• Choose appropriate measurement tools and units of measure.
  • Represent quantities and operations physically, pictorially, or symbolically,
  • Use a variety of strategies to solve one-step word problems that involve measurement.
Understanding:
Students understand that:
  • Capacity indicates the measure of the volume (dry or liquid) in a container.
  • Mass indicates the amount of matter in an object and can be represented with different sized units.
Diverse Learning Needs:
Essential Skills:
Learning Objectives:
M.3.19.1: Define liquid volume, mass, grams, kilograms, and liters.
M.3.19.2: Recognize how the standard units of measure compare to one another.
M.3.19.3: Identify key terms for word problems.
M.3.19.4: Express the length of an object as a whole number of length units by laying multiple copies of a shorter object (the length unit) end to end; understand that the length measurement of an object is the number of same-size length units that span it with no gaps or overlaps.
M.3.19.5: Recall basic addition, subtraction, multiplication, and division facts.
M.3.19.6: Describe measurable attributes of objects such as length or weight. Describe several measurable attributes of a single object.

Prior Knowledge Skills:
  • Measure objects using standard units.
  • Recall single-digit subtraction facts.
  • Recall single-digit addition facts.

Alabama Alternate Achievement Standards
AAS Standard:
M.AAS.3.19 Identify the appropriate measurement tool to measure liquids and masses of a given object.


Local/National Standards:

 

Primary Learning Objective(s):

Students will be able to identify air, water, soil, and light as four needs of plants. Students will learn how to care for plants. They will analyze how roots, stems, and leaves help plants survive. Students will also learn the importance of observation, comparison and record keeping.

Additional Learning Objective(s):

 
 Preparation Information 

Total Duration:

31 to 60 Minutes

Materials and Resources:

1/2 pint milk cartons from school lunches; bean, radish, or corn seeds; potting soil mixture; markers; rulers; graphs; overhead projector with transparencies showing parts of seed and plant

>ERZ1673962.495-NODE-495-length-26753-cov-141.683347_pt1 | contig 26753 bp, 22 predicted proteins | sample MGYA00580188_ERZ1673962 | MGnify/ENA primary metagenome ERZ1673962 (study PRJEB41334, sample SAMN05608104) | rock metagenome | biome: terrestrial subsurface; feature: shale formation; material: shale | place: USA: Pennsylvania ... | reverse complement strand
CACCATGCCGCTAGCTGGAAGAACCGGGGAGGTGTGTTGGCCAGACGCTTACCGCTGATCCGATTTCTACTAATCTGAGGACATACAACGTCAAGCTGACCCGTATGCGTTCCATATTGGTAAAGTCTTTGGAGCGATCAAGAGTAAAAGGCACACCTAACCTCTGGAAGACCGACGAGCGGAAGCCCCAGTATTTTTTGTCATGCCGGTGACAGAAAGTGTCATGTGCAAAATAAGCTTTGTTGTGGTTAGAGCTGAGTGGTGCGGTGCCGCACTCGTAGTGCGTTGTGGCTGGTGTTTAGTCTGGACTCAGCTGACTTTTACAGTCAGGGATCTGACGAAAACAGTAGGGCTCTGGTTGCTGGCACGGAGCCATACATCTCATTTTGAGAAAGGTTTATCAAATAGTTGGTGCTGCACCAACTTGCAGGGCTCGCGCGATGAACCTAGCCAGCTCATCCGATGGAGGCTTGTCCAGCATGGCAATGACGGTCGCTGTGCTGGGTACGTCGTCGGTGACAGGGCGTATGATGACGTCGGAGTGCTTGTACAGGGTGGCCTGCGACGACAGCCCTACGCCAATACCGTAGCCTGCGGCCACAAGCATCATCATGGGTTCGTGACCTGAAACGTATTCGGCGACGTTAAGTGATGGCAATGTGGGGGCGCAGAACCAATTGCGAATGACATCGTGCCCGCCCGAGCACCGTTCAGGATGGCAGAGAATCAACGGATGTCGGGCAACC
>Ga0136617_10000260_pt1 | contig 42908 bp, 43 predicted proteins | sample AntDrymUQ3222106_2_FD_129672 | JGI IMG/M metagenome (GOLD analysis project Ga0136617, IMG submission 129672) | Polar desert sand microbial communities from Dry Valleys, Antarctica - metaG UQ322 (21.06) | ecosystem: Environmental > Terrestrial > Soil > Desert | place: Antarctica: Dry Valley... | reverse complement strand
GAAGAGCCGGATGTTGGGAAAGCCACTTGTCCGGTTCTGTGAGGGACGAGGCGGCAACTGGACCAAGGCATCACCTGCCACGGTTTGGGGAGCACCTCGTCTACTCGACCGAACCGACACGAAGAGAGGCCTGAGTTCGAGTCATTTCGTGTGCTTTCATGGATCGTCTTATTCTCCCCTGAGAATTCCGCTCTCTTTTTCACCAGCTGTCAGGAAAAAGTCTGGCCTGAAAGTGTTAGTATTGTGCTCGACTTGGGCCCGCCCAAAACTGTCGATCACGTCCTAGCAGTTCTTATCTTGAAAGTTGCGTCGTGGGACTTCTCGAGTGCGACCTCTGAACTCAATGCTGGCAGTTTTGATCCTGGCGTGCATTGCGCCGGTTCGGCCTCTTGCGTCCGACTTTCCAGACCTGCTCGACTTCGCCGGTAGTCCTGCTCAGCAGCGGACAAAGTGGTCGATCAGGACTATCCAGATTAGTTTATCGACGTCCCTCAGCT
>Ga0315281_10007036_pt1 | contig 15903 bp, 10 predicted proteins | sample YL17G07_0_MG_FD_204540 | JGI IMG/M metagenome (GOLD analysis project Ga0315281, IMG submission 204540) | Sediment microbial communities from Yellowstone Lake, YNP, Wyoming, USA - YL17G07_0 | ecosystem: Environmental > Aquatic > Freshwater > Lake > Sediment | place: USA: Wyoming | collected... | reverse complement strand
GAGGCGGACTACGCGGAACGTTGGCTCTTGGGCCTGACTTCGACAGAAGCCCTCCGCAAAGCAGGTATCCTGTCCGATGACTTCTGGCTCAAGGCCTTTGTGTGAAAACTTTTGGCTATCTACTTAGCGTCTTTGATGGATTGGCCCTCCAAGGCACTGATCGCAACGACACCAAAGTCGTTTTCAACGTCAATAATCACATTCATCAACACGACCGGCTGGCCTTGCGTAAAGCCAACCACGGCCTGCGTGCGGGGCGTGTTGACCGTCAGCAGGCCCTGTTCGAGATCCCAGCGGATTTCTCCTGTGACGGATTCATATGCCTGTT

Technology Resources Needed:

Desirable but not essential: Explorapedia - Nature CD-ROM, Computer with Internet access

Background/Preparation:

Plants require sunlight, water, soil, and air in order to grow and be healthy. Energy received from the sun is used to convert carbon dioxide and water into food. When plants do not receive the things they need to live and grow, they will either die or be stunted in their growth.

Save the 1/2 pint milk cartons from the students' lunches, rinse them out, and cut the tops off. Also, use fast growing seeds such as radish, corn or bean seeds.

  Procedures/Activities: 
1.)Gather enough 1/2 pint milk cartons from the cafeteria for the class.

2.)Cut the tops off the milk cartons.

3.)Fill the cartons with a soil mixture.

4.)Choose seeds that sprout fast, such as radish, bean or corn.

5.)Plant the seeds in the milk cartons. Dampen the soil.

6.)After the seedlings sprout, divide them into four different groups.

7.)Subject them to different growing conditions.

8.)Condition #1. Plant has soil, water, and air, but does not have light. Put these plants under a box or in the closet.

9.)Condition #2 - Plant has soil, light, and water but no air. Seal these plants in a large clear plastic bag.

10.)Condition #3 - Plant has soil, light, and air but no water. Do not water these plants.

11.)Condition #4 - This is the control group. Students will be familiar with this term. The plants have soil, air, light, and water.

12.)When the seedlings come through the soil, measure each week how much the plants have grown in each environmental condition.

13.)Record each on a separate graph.

14.)After several weeks, compare the graphs. Are there differences in rate of growth of the different plants in the separate conditions?

15.)This website is a good source of information on plants for students.
(ThinkQuest: Plants and Our Environment)
This site was created by a group of fourth grade students and contains easy to understand information about seeds, germination, pollination, and photosynthesis.

  Assessment  

Assessment Strategies

Teacher observation; oral questioning
Discuss with the students what each plant needs in order to grow. Have the students explain in writing what the plants look like in each of the conditions and what need was lacking in each one. Students will also measure and record the growth of each plant by using a graph.

Acceleration:

The students may decorate the sides of the milk cartons with paper, yarn, etc. and use them as pots for their plants. Students will also complete a graphic organizer showing the needs of plants. They may also create a flower out of construction paper and label the different parts - seed, roots, stem, leaves.

Intervention:

Teacher assisted with peer helper. Student may draw picture of seedling as it germinates in plant journal.


View the Special Education resources for instructional guidance in providing modifications and adaptations for students with significant cognitive disabilities who qualify for the Alabama Alternate Assessment.